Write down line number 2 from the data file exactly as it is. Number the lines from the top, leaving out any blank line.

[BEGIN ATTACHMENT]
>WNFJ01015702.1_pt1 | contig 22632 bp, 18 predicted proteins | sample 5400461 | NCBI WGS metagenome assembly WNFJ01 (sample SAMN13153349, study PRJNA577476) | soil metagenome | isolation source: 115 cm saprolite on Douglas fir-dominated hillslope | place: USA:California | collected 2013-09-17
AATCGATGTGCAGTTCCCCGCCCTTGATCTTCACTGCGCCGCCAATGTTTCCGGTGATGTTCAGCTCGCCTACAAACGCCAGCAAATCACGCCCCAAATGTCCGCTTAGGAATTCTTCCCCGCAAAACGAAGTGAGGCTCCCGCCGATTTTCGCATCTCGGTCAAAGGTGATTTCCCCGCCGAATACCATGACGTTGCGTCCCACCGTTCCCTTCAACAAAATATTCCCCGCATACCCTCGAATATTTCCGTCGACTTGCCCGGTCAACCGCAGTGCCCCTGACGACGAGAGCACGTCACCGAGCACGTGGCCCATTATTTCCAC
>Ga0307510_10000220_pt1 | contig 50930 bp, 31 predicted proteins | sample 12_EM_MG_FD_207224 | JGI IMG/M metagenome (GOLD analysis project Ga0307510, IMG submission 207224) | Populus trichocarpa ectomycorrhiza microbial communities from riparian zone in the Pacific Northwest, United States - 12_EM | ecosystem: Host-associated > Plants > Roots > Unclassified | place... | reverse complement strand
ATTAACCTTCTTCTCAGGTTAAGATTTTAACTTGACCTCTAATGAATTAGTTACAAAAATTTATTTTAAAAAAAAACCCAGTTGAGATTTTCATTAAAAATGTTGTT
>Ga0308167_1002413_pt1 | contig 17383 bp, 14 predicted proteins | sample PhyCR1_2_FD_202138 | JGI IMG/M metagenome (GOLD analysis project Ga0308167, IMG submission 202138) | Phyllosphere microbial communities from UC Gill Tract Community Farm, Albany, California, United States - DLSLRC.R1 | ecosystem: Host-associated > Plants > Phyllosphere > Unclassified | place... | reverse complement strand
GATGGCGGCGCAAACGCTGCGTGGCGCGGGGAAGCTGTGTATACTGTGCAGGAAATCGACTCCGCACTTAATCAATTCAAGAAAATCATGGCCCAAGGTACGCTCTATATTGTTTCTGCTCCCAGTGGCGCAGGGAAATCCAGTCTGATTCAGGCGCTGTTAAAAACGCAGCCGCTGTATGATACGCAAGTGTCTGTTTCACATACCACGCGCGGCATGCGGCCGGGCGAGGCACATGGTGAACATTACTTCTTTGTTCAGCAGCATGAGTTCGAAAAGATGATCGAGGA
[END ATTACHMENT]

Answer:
AATCGATGTGCAGTTCCCCGCCCTTGATCTTCACTGCGCCGCCAATGTTTCCGGTGATGTTCAGCTCGCCTACAAACGCCAGCAAATCACGCCCCAAATGTCCGCTTAGGAATTCTTCCCCGCAAAACGAAGTGAGGCTCCCGCCGATTTTCGCATCTCGGTCAAAGGTGATTTCCCCGCCGAATACCATGACGTTGCGTCCCACCGTTCCCTTCAACAAAATATTCCCCGCATACCCTCGAATATTTCCGTCGACTTGCCCGGTCAACCGCAGTGCCCCTGACGACGAGAGCACGTCACCGAGCACGTGGCCCATTATTTCCAC